Valkyrie: The North American XB-70 : The USA’s Ill-fated Supersonic Heavy Bomber

Reviews of Valkyrie: The North American XB-70 : The USA’s Ill-fated Supersonic Heavy Bomber. Valkyrie: The North American XB-70 : The USA's Ill-fated Supersonic Heavy Bomber – Kindle edition by Graham M Simons. Download it once and read it on your Kindle device, PC, phones or tablets. Use features like bookmarks, note taking and highlighting while reading Valkyrie: The North American XB-70 : The USA's Ill-fated Supersonic Heavy Bomber.. Buy online at Aviation Bookstore.

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During the 1950s, at the time Elvis Presley was rocking the world with Hound Dog and the USA was aiming to become the world’s only superpower, plans were being drawn at North American Aviation in Southern California for an incredible Mach-3 strategic bomber. The concept was born as a result of General Curtis LeMay’s desire for a heavy bomber with the weapon load and range of the subsonic B-52 and a top speed in excess of the supersonic medium bomber, the B-58 Hustler. If LeMay’s plans came to fruition there would be 250 Valkyries in the air; it would be the pinnacle of his quest for the ultimate strategic bomber operated by America’s Strategic Air Command. The design was a leap into the future that pushed the envelope in terms of exotic materials, avionics and power plants.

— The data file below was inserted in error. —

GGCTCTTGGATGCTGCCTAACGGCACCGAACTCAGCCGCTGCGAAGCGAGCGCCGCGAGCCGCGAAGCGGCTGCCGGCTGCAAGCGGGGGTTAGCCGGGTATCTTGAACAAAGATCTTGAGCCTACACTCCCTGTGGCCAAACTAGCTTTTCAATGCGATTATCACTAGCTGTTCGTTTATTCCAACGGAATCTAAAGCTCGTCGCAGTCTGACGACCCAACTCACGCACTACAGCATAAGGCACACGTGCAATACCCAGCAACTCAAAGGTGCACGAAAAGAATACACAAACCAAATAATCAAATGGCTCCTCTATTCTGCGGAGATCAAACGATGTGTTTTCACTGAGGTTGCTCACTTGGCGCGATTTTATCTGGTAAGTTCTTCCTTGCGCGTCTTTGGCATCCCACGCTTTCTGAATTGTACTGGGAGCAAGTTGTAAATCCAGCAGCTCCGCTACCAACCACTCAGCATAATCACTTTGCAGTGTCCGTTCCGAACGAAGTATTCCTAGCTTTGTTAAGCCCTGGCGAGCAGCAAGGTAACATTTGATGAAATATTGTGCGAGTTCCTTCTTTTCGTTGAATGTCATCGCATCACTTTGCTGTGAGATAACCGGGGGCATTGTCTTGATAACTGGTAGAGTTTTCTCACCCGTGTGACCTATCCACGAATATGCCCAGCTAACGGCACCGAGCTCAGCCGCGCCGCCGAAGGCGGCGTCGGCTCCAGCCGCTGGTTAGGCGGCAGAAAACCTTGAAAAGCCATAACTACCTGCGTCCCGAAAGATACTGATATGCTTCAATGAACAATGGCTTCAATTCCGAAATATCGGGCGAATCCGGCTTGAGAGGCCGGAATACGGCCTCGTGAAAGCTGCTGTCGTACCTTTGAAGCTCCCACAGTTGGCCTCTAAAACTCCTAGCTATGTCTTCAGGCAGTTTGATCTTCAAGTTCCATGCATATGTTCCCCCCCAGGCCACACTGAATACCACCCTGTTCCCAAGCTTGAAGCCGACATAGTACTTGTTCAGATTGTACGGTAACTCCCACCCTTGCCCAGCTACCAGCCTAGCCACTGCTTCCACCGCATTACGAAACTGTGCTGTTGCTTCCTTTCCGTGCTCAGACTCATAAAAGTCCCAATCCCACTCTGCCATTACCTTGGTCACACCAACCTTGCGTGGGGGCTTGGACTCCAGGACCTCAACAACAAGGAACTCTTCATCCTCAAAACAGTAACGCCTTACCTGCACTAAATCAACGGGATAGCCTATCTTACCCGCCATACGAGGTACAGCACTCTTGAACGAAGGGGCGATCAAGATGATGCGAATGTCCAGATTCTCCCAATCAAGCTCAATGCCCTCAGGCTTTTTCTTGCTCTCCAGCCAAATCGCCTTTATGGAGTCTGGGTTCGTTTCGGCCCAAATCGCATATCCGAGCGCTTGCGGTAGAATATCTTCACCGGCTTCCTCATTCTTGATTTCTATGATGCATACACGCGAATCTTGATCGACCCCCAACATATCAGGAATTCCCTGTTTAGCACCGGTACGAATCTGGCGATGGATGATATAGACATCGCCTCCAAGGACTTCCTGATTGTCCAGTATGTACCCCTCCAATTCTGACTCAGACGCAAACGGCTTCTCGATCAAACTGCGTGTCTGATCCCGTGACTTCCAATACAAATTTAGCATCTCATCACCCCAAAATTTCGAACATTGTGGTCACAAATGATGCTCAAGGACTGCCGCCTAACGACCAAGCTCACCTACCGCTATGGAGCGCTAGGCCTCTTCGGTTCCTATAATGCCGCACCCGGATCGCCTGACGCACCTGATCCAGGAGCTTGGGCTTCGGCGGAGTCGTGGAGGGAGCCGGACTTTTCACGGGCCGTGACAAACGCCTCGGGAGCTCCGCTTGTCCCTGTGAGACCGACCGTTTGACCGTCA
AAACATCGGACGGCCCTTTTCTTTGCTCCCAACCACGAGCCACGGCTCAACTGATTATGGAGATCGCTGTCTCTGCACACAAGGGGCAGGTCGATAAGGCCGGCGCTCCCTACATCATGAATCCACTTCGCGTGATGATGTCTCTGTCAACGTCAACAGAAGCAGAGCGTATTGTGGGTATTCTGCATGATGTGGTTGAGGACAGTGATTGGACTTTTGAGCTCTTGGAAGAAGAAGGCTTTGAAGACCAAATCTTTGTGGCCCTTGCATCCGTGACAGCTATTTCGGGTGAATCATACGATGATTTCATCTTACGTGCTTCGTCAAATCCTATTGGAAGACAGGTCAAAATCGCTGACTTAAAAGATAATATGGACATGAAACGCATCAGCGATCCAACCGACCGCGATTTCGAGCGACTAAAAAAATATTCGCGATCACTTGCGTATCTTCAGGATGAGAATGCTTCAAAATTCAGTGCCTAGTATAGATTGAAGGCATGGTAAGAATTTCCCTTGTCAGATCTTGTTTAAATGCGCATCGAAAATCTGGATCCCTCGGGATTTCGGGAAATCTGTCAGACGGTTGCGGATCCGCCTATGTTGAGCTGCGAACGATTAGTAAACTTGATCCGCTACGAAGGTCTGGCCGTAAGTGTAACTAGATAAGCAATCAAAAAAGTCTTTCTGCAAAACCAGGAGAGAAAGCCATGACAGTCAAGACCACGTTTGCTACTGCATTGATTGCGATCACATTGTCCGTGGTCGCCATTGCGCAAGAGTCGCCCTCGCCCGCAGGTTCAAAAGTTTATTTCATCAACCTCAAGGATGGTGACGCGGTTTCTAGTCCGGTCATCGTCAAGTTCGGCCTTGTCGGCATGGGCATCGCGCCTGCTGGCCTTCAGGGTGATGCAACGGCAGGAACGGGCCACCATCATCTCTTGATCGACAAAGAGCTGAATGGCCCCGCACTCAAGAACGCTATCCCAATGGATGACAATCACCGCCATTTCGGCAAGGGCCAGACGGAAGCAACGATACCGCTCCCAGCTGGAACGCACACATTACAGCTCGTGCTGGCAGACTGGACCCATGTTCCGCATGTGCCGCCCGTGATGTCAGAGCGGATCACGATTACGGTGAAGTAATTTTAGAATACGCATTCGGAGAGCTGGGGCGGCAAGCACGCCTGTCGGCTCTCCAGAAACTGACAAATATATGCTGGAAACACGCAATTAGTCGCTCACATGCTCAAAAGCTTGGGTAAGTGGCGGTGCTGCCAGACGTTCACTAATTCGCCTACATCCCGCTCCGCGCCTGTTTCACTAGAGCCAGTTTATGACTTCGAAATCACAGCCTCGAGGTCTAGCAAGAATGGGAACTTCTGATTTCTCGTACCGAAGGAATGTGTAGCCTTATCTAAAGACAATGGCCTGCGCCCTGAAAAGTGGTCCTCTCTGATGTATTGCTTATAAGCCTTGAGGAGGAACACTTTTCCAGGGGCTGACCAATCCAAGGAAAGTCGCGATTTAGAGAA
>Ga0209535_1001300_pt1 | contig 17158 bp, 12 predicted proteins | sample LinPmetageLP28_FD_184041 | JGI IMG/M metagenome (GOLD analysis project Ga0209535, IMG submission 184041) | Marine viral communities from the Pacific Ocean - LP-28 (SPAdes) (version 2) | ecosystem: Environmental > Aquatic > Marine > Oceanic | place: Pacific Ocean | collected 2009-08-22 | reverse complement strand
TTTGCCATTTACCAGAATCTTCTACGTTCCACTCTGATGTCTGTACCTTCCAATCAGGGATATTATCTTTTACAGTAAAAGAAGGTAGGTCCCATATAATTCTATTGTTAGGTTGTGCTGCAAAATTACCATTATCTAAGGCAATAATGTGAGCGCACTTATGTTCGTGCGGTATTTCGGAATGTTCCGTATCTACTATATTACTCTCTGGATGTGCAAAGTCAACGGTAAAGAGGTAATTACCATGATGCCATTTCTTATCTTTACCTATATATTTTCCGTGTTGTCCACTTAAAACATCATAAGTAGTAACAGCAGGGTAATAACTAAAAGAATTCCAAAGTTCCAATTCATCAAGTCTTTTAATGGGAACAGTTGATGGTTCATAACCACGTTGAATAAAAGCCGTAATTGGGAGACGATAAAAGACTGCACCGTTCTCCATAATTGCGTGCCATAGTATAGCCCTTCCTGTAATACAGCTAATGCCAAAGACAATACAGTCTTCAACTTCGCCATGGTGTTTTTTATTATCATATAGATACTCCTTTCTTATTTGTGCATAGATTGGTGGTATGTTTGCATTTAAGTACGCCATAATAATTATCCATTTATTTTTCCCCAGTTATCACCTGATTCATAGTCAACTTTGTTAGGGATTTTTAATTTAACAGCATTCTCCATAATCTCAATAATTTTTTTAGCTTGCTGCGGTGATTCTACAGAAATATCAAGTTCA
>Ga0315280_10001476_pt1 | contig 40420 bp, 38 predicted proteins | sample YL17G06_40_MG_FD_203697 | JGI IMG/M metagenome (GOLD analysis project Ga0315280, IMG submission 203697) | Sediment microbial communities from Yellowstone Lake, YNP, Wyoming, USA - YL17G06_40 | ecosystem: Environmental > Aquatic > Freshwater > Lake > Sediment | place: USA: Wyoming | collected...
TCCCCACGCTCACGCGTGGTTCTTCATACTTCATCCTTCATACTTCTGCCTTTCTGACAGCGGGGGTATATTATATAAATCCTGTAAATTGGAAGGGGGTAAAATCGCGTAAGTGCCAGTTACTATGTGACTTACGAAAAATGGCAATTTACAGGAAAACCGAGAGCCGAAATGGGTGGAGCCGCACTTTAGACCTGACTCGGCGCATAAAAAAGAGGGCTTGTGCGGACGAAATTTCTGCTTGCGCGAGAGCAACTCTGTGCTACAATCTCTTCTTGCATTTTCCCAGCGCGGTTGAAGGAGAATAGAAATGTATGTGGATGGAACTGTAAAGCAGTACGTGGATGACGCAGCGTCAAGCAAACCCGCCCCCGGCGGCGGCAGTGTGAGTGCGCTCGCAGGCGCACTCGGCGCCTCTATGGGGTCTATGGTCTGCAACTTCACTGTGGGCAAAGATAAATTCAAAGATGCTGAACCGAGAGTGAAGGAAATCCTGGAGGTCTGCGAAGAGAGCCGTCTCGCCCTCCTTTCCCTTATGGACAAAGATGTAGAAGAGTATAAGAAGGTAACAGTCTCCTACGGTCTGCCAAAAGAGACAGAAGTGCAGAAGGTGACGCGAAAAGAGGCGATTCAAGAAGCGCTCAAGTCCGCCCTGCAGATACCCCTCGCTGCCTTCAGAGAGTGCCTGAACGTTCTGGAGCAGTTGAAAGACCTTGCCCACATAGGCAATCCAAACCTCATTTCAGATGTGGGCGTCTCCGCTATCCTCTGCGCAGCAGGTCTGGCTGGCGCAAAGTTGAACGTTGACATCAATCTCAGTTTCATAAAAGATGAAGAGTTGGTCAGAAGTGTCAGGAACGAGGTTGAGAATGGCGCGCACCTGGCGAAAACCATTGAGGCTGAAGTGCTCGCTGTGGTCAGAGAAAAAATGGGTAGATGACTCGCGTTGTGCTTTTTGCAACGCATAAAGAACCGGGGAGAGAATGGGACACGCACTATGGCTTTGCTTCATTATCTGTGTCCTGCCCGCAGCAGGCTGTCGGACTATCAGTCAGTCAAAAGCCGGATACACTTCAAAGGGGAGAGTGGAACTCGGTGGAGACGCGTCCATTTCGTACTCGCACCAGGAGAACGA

However, in April 1961, Defense Secretary McNamara stopped the production go-ahead for the B-70 because of rapid cost escalation and the USSR’s newfound ability to destroy aircraft at extremely high altitude using either missiles or the new Mig-25 fighter. Nevertheless, in 1963 plans for the production of three high-speed research aircraft were approved and construction proceeded. In September 1964 the first Valkyrie, now re-coded A/V-1 took to the air for the first time and in October went supersonic.
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Mosquito: The Original Multi-Role Combat Aircraft